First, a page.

Yep, aluminum washers would have been better, but I couldn't wait a day for delivery. This particular problem has not arisen before, but I should probably order some alum 4-40 washers - just in case for the future. Good point Jerry.

    Why thank you.
    *IF* I had more of these to do (like anything over 10), I'd probably use 5/32" dowels in the larger holes and hold the parts down with thin aluminum clamps around perimeter.
    Just another OPINION while I'm here, wire EDM'ing would do the perimeter, but you'd still have to make a locating fixture to do the upper and lower "notches". So if you're going to make a fixture anyway, you may as well make the the whole part with it and not have to worry about outside processing matching your existing holes, being off center etc.
    Oh, here's something I didn't add in the original explanation. There was a .050 thick strip that "appeared" to screw on the front my part. It's kind of like the back wall reproduced and attached to the front by the edge 4-40 Heli-Coiled holes. Well after my part was done, which had 1/16" radii next to the Heli-Coils, as per the model/print, the strip had square corners - as per the model/print for THAT part. But the strip wouldn't fit flush with my part due to the radii holding it off.     Now we didn't have an assembly drawing/model showing just how, or even IF, the strip actually mounted to my part. It just looked to me like it should. A few job shops would just ship the parts as is, since they were made to print. But we often save the engineers bacon by catching boo-boos before they are shipped, preferably before they are reproduced in metal. So we called the engineer about the possible problem, and if it WAS a problem we would offer two solutions. Either radius the ends of the strip, or square the corners where the strip contacts "my" part. Yes, it WAS a problem, and they chose the squaring the corners solution. So I used basically the same setup I used for doing the edge holes but I had to lift the part above the vise jaws. I didn't want to just rest the part on top of a pin, I wanted to hold the part by the side of the .030 front lip for better support. I just happened to have a 2" long 1/2" wide hardened strip that had a .010 relief in the middle, so I put that on the top of the jaws and raised the part until it contacted the relief. That made the part sit .010 above the vise jaws while being held by about .020 of the rest of the lip.
    I don't know if ANY of that last part was really understandable. As you all know, this is what every machinist goes through day after day, week after week, as a matter of course. It seems that when written out, you've got to write a book length explanation on how to tap a simple hole. LOL
--
BottleBob
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Great work, Bob. 3 ring binder worthy for sure. How much did the part move in the 6 inch dimension after being released from the fixture?
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Joe788 wrote:

Joe:
    Thanks. I don't know if it qualifies as a machining tip, it was just a quick and dirty setup. Tom Brewer sent me some zip files this morning that show an excellent way to make these things in production, I hope he posts them.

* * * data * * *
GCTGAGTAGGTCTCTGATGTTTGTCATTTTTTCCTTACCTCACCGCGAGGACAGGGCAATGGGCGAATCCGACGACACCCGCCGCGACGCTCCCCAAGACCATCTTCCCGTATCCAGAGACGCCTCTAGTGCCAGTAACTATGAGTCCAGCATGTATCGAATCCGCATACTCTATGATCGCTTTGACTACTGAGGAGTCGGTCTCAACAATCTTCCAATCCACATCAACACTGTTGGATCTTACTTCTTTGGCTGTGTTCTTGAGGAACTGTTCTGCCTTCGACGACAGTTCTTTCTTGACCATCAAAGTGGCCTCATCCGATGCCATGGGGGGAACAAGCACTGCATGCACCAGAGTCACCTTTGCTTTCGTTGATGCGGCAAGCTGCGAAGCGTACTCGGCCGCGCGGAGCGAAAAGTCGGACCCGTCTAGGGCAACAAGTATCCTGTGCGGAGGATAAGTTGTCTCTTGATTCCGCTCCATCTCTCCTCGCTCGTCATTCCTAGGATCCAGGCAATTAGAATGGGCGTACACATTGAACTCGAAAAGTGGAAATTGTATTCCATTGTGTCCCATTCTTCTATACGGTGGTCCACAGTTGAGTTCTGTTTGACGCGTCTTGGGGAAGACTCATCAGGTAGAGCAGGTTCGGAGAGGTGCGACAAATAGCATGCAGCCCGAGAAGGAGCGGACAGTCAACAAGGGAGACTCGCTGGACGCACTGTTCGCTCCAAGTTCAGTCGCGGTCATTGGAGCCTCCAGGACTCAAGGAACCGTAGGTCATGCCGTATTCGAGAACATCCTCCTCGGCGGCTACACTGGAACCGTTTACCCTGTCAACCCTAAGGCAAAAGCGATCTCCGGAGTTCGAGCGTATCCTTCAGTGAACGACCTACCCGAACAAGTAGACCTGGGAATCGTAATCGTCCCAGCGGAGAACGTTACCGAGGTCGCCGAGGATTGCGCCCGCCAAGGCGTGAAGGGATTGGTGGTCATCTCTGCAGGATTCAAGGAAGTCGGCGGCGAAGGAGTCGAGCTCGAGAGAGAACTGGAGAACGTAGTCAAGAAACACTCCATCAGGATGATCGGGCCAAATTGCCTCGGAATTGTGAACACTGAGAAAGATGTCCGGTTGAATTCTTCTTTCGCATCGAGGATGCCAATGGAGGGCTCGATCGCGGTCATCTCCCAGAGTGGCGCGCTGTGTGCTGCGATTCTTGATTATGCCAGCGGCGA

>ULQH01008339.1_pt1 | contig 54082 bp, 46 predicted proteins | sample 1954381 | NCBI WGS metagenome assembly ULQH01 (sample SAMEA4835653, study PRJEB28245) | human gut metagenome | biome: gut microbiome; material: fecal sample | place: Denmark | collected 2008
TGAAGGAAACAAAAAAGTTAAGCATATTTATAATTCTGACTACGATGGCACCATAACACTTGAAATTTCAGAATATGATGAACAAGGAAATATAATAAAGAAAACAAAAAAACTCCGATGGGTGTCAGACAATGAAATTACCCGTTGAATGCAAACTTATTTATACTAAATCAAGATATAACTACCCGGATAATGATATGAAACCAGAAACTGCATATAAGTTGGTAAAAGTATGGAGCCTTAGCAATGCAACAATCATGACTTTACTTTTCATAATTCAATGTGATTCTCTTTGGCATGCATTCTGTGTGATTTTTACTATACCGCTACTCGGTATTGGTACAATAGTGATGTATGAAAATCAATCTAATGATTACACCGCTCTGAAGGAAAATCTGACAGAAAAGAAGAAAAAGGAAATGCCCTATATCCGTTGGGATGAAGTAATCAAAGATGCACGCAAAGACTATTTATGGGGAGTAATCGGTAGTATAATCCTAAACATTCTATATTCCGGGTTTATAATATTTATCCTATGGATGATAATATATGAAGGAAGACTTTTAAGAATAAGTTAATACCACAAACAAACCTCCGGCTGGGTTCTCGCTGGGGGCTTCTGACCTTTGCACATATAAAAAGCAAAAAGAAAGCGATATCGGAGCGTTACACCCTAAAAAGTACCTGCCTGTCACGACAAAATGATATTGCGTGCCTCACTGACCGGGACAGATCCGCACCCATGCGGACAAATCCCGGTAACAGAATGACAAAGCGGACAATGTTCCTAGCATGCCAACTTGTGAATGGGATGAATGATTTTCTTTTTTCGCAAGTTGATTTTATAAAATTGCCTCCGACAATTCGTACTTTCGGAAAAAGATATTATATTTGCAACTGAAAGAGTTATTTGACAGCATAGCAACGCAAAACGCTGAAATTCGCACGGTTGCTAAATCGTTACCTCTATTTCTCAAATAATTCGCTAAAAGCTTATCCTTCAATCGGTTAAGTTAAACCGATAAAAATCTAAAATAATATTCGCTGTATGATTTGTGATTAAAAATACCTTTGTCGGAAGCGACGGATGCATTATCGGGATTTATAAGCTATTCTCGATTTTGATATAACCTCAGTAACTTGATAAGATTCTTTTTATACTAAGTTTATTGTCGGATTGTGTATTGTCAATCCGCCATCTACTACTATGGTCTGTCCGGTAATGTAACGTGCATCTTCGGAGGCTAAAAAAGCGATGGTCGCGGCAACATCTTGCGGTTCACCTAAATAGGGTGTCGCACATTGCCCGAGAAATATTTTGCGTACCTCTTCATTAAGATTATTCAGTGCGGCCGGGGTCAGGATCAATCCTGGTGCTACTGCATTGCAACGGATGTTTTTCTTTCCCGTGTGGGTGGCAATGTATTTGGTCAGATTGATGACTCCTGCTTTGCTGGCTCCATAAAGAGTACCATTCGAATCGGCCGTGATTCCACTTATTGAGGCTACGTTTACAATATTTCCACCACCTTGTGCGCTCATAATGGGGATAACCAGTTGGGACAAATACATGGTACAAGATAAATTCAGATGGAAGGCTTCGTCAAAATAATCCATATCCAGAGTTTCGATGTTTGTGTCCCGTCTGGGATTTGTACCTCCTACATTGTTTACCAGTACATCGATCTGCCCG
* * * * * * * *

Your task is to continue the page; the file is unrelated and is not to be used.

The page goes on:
> How much did the part > move in the 6 inch dimension after being released from the fixture?
    As far as moving, the walls came out pretty straight, but the part was really flexible. A little tweaking brought in the dimension between the "pincers". It was going to be sandwiched between top and bottom flat plates (which were made by a couple of other guys in the shop), with screws going through all pieces. Plus, a front strip. So the assembly was sort of self-aligning.
--
BottleBob
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wrote:

Here ya go;
http://tinyurl.com/3q22yf First operation complete
http://tinyurl.com/3qopxr Pocket milled in jaws
http://tinyurl.com/3kb74s Loaded for second operation
http://tinyurl.com/3edkrs Second operation complete
http://tinyurl.com/3tx2bs Loaded for third and last operation
http://tinyurl.com/42h8jn Part Complete
http://tinyurl.com/4nvre6 Unloading completed part
For a production run I would make tooling to run multiple parts complete, exactly how would be determined by job quantity, machines & tooling available.
Tom
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Wow.....
What program did you use for this? Did you draw the vise, or is the vise a kind of intra-program clipart?
I ackshooly learned sumpn! Good show!
--
PV'd, as usual, but now I got butt another inferiority complex!



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On Tue, 30 Sep 2008 16:38:03 -0400, "DrollTroll"
SolidWorks
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On Tue, 23 Sep 2008 22:46:04 -0700, snipped-for-privacy@aol.com wrote:

=======Very nice. Thanks for closing the loop.
Unka' George [George McDuffee] ------------------------------------------- He that will not apply new remedies, must expect new evils: for Time is the greatest innovator: and if Time, of course, alter things to the worse, and wisdom and counsel shall not alter them to the better, what shall be the end?
Francis Bacon (1561-1626), English philosopher, essayist, statesman. Essays, "Of Innovations" (1597-1625).
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On Sep 30, 1:41pm, F. George McDuffee <gmcduf...@mcduffee- associates.us> wrote:> Very nice. Thanks for closing the loop.
What "loop" would that be?
Jon Banquer San Diego, CA http://jonbanquer.blogspot.com /